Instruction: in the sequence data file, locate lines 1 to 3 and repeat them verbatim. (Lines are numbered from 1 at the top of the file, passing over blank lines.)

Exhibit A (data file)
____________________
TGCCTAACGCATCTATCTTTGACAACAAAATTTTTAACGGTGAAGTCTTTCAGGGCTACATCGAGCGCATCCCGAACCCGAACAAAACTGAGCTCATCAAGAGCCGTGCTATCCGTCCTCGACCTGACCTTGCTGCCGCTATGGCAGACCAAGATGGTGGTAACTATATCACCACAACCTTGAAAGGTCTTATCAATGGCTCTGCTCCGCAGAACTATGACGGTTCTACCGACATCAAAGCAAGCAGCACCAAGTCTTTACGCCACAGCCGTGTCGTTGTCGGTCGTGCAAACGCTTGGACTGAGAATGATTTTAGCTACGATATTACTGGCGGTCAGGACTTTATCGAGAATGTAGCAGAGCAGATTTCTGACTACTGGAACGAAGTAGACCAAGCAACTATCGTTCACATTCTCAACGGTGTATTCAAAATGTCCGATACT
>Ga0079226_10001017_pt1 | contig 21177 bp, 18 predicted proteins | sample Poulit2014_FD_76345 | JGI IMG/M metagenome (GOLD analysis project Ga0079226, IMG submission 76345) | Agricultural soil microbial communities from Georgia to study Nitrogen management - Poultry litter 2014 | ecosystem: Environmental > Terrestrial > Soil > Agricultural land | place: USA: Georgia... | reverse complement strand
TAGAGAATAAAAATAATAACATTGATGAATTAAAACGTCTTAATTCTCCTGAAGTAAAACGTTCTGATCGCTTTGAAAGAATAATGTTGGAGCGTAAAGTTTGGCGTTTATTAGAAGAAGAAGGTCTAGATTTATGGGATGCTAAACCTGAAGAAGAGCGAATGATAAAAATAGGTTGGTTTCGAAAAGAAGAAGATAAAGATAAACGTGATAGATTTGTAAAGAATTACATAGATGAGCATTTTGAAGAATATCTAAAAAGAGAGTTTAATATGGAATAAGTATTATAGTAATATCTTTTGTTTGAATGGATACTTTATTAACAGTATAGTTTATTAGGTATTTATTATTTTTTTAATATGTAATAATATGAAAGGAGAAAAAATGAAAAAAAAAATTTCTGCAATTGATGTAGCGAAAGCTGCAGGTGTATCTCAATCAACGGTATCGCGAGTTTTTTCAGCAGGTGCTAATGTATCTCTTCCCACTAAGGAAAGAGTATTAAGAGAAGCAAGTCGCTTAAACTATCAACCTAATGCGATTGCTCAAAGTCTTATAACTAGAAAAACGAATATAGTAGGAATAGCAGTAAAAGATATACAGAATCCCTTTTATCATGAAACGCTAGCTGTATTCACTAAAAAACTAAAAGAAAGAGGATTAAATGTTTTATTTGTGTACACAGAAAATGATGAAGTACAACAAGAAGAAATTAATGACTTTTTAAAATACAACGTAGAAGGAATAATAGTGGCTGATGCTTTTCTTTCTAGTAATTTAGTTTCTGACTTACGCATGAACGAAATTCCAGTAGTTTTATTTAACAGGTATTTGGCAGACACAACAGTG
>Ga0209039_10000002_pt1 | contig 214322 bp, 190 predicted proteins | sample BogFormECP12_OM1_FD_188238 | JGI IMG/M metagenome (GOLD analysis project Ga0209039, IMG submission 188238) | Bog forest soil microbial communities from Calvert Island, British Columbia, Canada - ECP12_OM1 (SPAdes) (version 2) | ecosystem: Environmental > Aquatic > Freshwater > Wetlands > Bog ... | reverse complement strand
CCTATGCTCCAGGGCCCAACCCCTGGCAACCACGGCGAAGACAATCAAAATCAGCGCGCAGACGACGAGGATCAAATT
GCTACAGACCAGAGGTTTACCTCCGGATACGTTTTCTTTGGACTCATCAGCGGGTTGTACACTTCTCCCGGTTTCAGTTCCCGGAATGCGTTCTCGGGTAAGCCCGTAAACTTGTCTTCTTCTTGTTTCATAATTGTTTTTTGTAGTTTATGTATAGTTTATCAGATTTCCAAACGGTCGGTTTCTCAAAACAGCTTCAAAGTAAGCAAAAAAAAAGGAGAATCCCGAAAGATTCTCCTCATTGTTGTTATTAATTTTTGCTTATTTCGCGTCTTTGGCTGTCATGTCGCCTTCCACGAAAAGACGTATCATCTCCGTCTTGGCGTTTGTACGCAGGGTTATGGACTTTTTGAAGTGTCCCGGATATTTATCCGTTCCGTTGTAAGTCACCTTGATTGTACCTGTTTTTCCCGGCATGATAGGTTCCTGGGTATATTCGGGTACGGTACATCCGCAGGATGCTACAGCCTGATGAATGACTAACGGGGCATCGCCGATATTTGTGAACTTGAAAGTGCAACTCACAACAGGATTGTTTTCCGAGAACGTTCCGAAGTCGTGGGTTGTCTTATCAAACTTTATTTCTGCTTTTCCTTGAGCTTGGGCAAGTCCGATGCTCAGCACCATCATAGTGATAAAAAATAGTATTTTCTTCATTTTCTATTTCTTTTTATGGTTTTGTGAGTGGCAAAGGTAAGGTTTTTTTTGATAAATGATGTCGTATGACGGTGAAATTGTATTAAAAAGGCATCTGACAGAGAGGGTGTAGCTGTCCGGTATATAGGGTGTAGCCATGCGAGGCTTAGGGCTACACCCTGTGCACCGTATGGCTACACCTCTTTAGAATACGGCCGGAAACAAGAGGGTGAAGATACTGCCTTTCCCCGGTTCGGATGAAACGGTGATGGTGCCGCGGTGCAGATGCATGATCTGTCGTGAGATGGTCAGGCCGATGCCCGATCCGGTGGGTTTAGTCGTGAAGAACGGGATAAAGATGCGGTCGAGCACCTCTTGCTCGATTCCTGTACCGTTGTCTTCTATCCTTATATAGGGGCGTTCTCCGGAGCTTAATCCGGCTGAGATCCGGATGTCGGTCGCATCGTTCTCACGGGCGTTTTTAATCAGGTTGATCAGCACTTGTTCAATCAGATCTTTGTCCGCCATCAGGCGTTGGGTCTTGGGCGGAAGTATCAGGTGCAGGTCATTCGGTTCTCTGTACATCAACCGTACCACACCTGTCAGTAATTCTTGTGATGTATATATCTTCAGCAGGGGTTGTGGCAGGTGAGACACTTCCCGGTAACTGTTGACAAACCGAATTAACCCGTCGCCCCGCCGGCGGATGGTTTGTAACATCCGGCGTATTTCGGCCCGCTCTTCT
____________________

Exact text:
TGCCTAACGCATCTATCTTTGACAACAAAATTTTTAACGGTGAAGTCTTTCAGGGCTACATCGAGCGCATCCCGAACCCGAACAAAACTGAGCTCATCAAGAGCCGTGCTATCCGTCCTCGACCTGACCTTGCTGCCGCTATGGCAGACCAAGATGGTGGTAACTATATCACCACAACCTTGAAAGGTCTTATCAATGGCTCTGCTCCGCAGAACTATGACGGTTCTACCGACATCAAAGCAAGCAGCACCAAGTCTTTACGCCACAGCCGTGTCGTTGTCGGTCGTGCAAACGCTTGGACTGAGAATGATTTTAGCTACGATATTACTGGCGGTCAGGACTTTATCGAGAATGTAGCAGAGCAGATTTCTGACTACTGGAACGAAGTAGACCAAGCAACTATCGTTCACATTCTCAACGGTGTATTCAAAATGTCCGATACT
>Ga0079226_10001017_pt1 | contig 21177 bp, 18 predicted proteins | sample Poulit2014_FD_76345 | JGI IMG/M metagenome (GOLD analysis project Ga0079226, IMG submission 76345) | Agricultural soil microbial communities from Georgia to study Nitrogen management - Poultry litter 2014 | ecosystem: Environmental > Terrestrial > Soil > Agricultural land | place: USA: Georgia... | reverse complement strand
TAGAGAATAAAAATAATAACATTGATGAATTAAAACGTCTTAATTCTCCTGAAGTAAAACGTTCTGATCGCTTTGAAAGAATAATGTTGGAGCGTAAAGTTTGGCGTTTATTAGAAGAAGAAGGTCTAGATTTATGGGATGCTAAACCTGAAGAAGAGCGAATGATAAAAATAGGTTGGTTTCGAAAAGAAGAAGATAAAGATAAACGTGATAGATTTGTAAAGAATTACATAGATGAGCATTTTGAAGAATATCTAAAAAGAGAGTTTAATATGGAATAAGTATTATAGTAATATCTTTTGTTTGAATGGATACTTTATTAACAGTATAGTTTATTAGGTATTTATTATTTTTTTAATATGTAATAATATGAAAGGAGAAAAAATGAAAAAAAAAATTTCTGCAATTGATGTAGCGAAAGCTGCAGGTGTATCTCAATCAACGGTATCGCGAGTTTTTTCAGCAGGTGCTAATGTATCTCTTCCCACTAAGGAAAGAGTATTAAGAGAAGCAAGTCGCTTAAACTATCAACCTAATGCGATTGCTCAAAGTCTTATAACTAGAAAAACGAATATAGTAGGAATAGCAGTAAAAGATATACAGAATCCCTTTTATCATGAAACGCTAGCTGTATTCACTAAAAAACTAAAAGAAAGAGGATTAAATGTTTTATTTGTGTACACAGAAAATGATGAAGTACAACAAGAAGAAATTAATGACTTTTTAAAATACAACGTAGAAGGAATAATAGTGGCTGATGCTTTTCTTTCTAGTAATTTAGTTTCTGACTTACGCATGAACGAAATTCCAGTAGTTTTATTTAACAGGTATTTGGCAGACACAACAGTG